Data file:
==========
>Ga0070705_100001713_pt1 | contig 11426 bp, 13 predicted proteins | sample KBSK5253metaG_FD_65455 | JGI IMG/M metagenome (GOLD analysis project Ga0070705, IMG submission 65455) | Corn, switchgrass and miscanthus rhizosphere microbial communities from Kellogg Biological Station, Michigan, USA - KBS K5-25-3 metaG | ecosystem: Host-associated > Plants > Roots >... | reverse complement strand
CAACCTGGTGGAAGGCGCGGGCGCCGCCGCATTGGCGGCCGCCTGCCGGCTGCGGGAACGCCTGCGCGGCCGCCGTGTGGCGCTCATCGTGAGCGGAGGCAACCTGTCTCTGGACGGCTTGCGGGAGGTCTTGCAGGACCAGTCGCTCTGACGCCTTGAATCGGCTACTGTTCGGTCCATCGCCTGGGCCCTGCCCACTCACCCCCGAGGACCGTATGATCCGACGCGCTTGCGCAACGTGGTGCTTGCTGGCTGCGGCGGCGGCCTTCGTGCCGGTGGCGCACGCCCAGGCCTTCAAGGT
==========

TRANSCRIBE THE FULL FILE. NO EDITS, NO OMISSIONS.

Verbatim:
>Ga0070705_100001713_pt1 | contig 11426 bp, 13 predicted proteins | sample KBSK5253metaG_FD_65455 | JGI IMG/M metagenome (GOLD analysis project Ga0070705, IMG submission 65455) | Corn, switchgrass and miscanthus rhizosphere microbial communities from Kellogg Biological Station, Michigan, USA - KBS K5-25-3 metaG | ecosystem: Host-associated > Plants > Roots >... | reverse complement strand
CAACCTGGTGGAAGGCGCGGGCGCCGCCGCATTGGCGGCCGCCTGCCGGCTGCGGGAACGCCTGCGCGGCCGCCGTGTGGCGCTCATCGTGAGCGGAGGCAACCTGTCTCTGGACGGCTTGCGGGAGGTCTTGCAGGACCAGTCGCTCTGACGCCTTGAATCGGCTACTGTTCGGTCCATCGCCTGGGCCCTGCCCACTCACCCCCGAGGACCGTATGATCCGACGCGCTTGCGCAACGTGGTGCTTGCTGGCTGCGGCGGCGGCCTTCGTGCCGGTGGCGCACGCCCAGGCCTTCAAGGT